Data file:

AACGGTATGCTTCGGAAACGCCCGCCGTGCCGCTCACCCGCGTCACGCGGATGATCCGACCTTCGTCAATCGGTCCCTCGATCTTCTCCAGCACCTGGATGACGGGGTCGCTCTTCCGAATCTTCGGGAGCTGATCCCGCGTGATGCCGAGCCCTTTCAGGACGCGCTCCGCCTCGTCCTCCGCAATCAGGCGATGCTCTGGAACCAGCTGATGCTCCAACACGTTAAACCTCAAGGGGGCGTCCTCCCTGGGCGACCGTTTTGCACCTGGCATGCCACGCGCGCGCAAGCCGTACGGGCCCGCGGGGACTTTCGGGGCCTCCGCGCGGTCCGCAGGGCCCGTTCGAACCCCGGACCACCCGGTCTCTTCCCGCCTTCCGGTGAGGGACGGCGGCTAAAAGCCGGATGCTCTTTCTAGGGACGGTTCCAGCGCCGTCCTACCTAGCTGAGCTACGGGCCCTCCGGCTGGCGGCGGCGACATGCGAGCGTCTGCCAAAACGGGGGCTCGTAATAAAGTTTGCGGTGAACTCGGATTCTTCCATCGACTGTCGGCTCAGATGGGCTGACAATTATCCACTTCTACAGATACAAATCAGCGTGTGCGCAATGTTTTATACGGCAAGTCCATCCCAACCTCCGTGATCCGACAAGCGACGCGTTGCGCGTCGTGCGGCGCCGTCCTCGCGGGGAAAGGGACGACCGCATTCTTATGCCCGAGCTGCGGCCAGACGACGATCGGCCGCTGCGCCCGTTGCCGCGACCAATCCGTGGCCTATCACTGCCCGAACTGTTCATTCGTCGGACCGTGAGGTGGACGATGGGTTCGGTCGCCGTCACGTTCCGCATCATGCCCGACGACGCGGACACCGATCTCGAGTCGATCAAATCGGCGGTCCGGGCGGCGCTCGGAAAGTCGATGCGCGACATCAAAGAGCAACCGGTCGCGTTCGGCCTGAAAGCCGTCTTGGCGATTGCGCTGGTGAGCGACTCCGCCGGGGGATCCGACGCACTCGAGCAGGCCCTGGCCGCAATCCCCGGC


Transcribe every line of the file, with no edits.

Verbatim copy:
AACGGTATGCTTCGGAAACGCCCGCCGTGCCGCTCACCCGCGTCACGCGGATGATCCGACCTTCGTCAATCGGTCCCTCGATCTTCTCCAGCACCTGGATGACGGGGTCGCTCTTCCGAATCTTCGGGAGCTGATCCCGCGTGATGCCGAGCCCTTTCAGGACGCGCTCCGCCTCGTCCTCCGCAATCAGGCGATGCTCTGGAACCAGCTGATGCTCCAACACGTTAAACCTCAAGGGGGCGTCCTCCCTGGGCGACCGTTTTGCACCTGGCATGCCACGCGCGCGCAAGCCGTACGGGCCCGCGGGGACTTTCGGGGCCTCCGCGCGGTCCGCAGGGCCCGTTCGAACCCCGGACCACCCGGTCTCTTCCCGCCTTCCGGTGAGGGACGGCGGCTAAAAGCCGGATGCTCTTTCTAGGGACGGTTCCAGCGCCGTCCTACCTAGCTGAGCTACGGGCCCTCCGGCTGGCGGCGGCGACATGCGAGCGTCTGCCAAAACGGGGGCTCGTAATAAAGTTTGCGGTGAACTCGGATTCTTCCATCGACTGTCGGCTCAGATGGGCTGACAATTATCCACTTCTACAGATACAAATCAGCGTGTGCGCAATGTTTTATACGGCAAGTCCATCCCAACCTCCGTGATCCGACAAGCGACGCGTTGCGCGTCGTGCGGCGCCGTCCTCGCGGGGAAAGGGACGACCGCATTCTTATGCCCGAGCTGCGGCCAGACGACGATCGGCCGCTGCGCCCGTTGCCGCGACCAATCCGTGGCCTATCACTGCCCGAACTGTTCATTCGTCGGACCGTGAGGTGGACGATGGGTTCGGTCGCCGTCACGTTCCGCATCATGCCCGACGACGCGGACACCGATCTCGAGTCGATCAAATCGGCGGTCCGGGCGGCGCTCGGAAAGTCGATGCGCGACATCAAAGAGCAACCGGTCGCGTTCGGCCTGAAAGCCGTCTTGGCGATTGCGCTGGTGAGCGACTCCGCCGGGGGATCCGACGCACTCGAGCAGGCCCTGGCCGCAATCCCCGGC